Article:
Presbycusis is described as age-related hearing loss. It is a type of sensorineural hearing loss that occurs as people get older. It tends to affect high-pitched sounds first and more notably than lower-pitched sounds. The hearing loss occurs gradually and symmetrically.
The causes of reduced hearing in presbycusis are complex. There are several different mechanisms, including loss of the hair cells in the cochlea, loss of neurones in the cochlea, atrophy of the stria vascularis and reduced endolymphatic potential.
- Male gender
- Family history
- Loud noise exposure
- Ototoxic medications
Exposure to loud noise over time is a key risk factor that can be addressed to potentially prevent or reduce the extent of presbycusis. Hearing protection should be worn in environments where there is exposure to loud noises for prolonged periods to reduce the risk of presbycusis, for example, in occupations such as woodworking or construction.
Hearing loss in presbycusis is gradual and insidious. The gradual onset may mean patients do not notice the change in their hearing. The loss of high-pitched sounds can make speech difficult to hear and understand, particularly in loud environments. Male voices may be easier to hear than female voices (due to the generally lower pitch). Patients may present after others have noticed they are not paying attention or missing details of conversations. Sometimes patients can present with concerns about dementia, when in fact, the issue is hearing loss.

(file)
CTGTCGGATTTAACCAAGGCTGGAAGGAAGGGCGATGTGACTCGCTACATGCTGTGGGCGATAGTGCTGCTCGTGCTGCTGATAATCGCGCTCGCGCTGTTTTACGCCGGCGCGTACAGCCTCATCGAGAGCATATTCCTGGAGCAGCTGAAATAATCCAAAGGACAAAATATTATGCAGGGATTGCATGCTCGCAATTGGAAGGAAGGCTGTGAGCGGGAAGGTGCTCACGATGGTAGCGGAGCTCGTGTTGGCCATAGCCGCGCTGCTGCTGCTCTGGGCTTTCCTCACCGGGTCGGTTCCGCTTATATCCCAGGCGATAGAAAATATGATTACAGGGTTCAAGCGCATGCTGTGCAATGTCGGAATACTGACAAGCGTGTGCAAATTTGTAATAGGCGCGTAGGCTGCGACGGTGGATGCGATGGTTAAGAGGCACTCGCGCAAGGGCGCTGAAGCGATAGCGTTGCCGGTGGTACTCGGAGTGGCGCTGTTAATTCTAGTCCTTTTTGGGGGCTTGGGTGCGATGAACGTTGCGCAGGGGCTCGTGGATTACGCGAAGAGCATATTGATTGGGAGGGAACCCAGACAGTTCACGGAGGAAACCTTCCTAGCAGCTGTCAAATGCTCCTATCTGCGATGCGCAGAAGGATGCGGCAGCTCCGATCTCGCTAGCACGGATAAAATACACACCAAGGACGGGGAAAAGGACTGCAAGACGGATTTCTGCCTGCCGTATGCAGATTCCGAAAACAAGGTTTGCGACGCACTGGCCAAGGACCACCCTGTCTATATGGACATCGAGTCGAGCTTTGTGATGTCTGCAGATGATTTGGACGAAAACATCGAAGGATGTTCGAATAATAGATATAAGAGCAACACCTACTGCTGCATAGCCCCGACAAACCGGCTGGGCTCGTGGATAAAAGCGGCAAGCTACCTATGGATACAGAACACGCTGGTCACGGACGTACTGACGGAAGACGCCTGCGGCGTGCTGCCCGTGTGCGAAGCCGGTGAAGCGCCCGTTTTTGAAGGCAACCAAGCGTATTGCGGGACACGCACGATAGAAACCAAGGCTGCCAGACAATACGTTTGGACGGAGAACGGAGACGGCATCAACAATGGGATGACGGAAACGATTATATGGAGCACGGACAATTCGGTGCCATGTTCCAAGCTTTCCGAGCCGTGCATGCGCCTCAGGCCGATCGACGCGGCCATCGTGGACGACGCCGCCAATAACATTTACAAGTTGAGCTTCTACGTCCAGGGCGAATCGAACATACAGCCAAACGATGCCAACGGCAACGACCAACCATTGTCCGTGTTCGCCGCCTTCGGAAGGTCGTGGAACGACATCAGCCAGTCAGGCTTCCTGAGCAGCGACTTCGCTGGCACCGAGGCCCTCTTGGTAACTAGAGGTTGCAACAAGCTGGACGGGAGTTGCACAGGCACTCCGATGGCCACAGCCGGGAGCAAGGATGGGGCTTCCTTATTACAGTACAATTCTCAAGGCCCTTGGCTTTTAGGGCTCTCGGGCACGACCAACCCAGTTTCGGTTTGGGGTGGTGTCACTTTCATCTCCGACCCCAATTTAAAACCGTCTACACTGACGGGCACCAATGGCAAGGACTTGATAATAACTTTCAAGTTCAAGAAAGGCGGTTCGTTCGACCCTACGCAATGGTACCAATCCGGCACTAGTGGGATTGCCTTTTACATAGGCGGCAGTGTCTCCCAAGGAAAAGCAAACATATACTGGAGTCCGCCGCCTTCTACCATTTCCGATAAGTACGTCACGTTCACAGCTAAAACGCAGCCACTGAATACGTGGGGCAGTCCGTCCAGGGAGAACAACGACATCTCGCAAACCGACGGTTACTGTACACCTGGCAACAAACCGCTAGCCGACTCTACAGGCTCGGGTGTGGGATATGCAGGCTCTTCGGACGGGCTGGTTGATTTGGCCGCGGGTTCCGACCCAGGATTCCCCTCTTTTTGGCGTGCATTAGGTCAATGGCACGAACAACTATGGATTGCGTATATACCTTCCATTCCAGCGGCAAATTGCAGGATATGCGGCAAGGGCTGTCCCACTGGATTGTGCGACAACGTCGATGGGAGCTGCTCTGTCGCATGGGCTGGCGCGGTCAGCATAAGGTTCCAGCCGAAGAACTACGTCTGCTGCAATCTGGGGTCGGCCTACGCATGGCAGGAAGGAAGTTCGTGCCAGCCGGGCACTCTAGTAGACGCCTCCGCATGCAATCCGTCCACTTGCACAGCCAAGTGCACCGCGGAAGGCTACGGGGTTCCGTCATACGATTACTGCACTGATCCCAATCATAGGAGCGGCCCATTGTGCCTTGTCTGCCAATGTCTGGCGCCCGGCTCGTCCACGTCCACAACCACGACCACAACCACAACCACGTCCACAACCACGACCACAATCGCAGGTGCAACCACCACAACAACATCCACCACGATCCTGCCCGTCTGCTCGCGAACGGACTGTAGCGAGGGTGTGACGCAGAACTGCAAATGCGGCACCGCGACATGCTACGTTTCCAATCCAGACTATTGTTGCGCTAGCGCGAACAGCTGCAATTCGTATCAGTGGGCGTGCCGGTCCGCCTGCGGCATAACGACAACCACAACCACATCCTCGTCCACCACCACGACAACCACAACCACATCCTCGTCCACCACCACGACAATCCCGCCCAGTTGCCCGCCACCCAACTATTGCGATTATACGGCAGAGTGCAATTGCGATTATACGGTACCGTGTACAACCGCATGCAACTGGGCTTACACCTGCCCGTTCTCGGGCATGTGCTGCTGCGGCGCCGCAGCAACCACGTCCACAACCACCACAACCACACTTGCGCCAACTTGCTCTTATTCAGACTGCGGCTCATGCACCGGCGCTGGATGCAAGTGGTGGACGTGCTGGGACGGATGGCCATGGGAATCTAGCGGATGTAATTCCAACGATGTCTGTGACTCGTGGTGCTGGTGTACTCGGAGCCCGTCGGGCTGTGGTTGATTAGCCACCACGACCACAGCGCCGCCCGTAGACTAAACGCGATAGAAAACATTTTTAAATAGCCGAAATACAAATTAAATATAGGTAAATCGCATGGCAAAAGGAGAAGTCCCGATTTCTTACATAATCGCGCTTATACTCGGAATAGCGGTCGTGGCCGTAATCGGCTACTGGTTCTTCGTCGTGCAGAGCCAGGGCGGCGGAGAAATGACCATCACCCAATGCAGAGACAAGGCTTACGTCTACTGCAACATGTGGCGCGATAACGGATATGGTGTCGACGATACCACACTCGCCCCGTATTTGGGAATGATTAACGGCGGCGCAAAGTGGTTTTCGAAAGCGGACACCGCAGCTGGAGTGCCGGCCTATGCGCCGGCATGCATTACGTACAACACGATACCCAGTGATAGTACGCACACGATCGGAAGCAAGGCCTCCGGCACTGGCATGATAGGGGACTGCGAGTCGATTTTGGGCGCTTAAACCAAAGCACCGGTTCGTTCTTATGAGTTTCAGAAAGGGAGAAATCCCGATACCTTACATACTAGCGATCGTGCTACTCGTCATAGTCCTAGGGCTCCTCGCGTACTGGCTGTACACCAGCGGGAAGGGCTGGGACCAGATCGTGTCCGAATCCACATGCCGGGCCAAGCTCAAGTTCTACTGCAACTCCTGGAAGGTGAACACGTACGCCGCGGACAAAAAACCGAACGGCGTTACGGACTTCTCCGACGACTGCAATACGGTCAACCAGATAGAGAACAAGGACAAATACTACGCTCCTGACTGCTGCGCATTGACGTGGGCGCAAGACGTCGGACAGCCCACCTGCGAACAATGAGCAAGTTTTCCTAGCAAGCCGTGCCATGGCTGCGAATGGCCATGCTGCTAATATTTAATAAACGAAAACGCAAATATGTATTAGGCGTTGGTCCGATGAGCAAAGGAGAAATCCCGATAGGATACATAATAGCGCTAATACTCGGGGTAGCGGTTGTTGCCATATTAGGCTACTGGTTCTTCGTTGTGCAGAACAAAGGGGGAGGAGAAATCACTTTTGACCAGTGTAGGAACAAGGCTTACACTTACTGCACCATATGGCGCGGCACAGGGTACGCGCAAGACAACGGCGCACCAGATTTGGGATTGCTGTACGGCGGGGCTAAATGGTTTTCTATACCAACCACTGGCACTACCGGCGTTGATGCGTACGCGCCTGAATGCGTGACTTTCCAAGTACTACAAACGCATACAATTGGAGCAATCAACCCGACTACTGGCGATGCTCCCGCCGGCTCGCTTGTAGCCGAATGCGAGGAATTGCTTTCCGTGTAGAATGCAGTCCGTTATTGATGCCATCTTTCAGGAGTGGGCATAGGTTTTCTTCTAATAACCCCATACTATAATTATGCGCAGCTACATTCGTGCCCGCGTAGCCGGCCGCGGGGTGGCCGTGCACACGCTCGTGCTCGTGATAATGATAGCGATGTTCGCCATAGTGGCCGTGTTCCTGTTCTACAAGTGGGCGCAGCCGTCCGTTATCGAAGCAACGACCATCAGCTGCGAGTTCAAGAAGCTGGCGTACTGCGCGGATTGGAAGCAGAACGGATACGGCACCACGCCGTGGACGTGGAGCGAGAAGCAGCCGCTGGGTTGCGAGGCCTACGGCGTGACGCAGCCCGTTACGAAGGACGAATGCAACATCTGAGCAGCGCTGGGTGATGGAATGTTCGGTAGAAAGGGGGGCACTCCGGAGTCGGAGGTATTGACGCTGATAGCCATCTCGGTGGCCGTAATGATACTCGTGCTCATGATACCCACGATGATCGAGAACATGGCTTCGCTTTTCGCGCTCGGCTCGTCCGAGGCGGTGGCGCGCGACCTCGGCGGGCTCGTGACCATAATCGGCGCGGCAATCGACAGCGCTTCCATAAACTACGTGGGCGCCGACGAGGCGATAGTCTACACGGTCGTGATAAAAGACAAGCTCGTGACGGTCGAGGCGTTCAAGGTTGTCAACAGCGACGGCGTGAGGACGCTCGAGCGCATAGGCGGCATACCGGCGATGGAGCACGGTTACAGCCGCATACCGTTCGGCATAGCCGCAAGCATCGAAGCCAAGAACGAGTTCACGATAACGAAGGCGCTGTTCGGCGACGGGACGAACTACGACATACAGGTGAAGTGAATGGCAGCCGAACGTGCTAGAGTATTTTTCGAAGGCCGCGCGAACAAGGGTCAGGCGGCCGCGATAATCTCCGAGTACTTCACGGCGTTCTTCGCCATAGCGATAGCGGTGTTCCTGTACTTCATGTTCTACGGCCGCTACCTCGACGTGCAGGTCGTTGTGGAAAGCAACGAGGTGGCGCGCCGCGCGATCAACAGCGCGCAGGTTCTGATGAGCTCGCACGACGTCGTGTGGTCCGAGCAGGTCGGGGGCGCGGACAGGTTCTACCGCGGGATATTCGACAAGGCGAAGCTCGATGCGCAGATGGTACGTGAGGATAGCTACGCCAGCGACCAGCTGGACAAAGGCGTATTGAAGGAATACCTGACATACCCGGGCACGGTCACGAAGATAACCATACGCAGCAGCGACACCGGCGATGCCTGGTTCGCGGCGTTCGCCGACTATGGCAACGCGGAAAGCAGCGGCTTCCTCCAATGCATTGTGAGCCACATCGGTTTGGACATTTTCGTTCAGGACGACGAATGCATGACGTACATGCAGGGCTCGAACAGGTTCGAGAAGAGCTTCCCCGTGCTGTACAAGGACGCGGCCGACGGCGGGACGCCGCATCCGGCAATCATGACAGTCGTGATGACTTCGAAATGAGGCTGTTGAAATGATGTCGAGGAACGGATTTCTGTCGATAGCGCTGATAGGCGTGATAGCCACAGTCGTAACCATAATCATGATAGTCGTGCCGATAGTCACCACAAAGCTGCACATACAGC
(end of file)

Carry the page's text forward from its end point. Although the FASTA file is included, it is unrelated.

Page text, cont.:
There may be associated tinnitus (ringing in the ears).
It is worth noting patients with hearing loss are more likely to develop dementia, and treating the hearing loss (e.g., a hearing aid) may reduce the risk.
Audiometry is the investigation of choice for establishing the diagnosis and extent of hearing loss. Presbycusis will give a sensorineural hearing loss pattern, with normal or near-normal hearing at lower frequencies and worsening hearing loss at higher frequencies.
The effects of presbycusis cannot be reversed.
Management involves supporting the person to maintain normal functioning:
- Optimising the environment, for example, reducing the ambient noise during conversations
- Hearing aids
- Cochlear implants (in patients where hearing aids are not sufficient)
Last updated July 2021